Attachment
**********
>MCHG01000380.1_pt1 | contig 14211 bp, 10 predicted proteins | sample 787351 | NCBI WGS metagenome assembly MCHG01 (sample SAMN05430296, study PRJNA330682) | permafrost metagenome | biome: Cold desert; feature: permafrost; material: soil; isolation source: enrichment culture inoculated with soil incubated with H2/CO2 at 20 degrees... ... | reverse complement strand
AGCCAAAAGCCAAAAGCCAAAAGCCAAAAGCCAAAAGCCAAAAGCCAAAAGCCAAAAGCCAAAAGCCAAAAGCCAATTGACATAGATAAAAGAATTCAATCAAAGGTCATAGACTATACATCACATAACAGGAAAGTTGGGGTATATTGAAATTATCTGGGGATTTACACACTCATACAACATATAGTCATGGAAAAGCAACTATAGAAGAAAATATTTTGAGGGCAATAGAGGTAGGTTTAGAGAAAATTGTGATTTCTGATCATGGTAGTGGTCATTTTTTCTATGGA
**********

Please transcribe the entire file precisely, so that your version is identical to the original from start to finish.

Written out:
>MCHG01000380.1_pt1 | contig 14211 bp, 10 predicted proteins | sample 787351 | NCBI WGS metagenome assembly MCHG01 (sample SAMN05430296, study PRJNA330682) | permafrost metagenome | biome: Cold desert; feature: permafrost; material: soil; isolation source: enrichment culture inoculated with soil incubated with H2/CO2 at 20 degrees... ... | reverse complement strand
AGCCAAAAGCCAAAAGCCAAAAGCCAAAAGCCAAAAGCCAAAAGCCAAAAGCCAAAAGCCAAAAGCCAAAAGCCAATTGACATAGATAAAAGAATTCAATCAAAGGTCATAGACTATACATCACATAACAGGAAAGTTGGGGTATATTGAAATTATCTGGGGATTTACACACTCATACAACATATAGTCATGGAAAAGCAACTATAGAAGAAAATATTTTGAGGGCAATAGAGGTAGGTTTAGAGAAAATTGTGATTTCTGATCATGGTAGTGGTCATTTTTTCTATGGA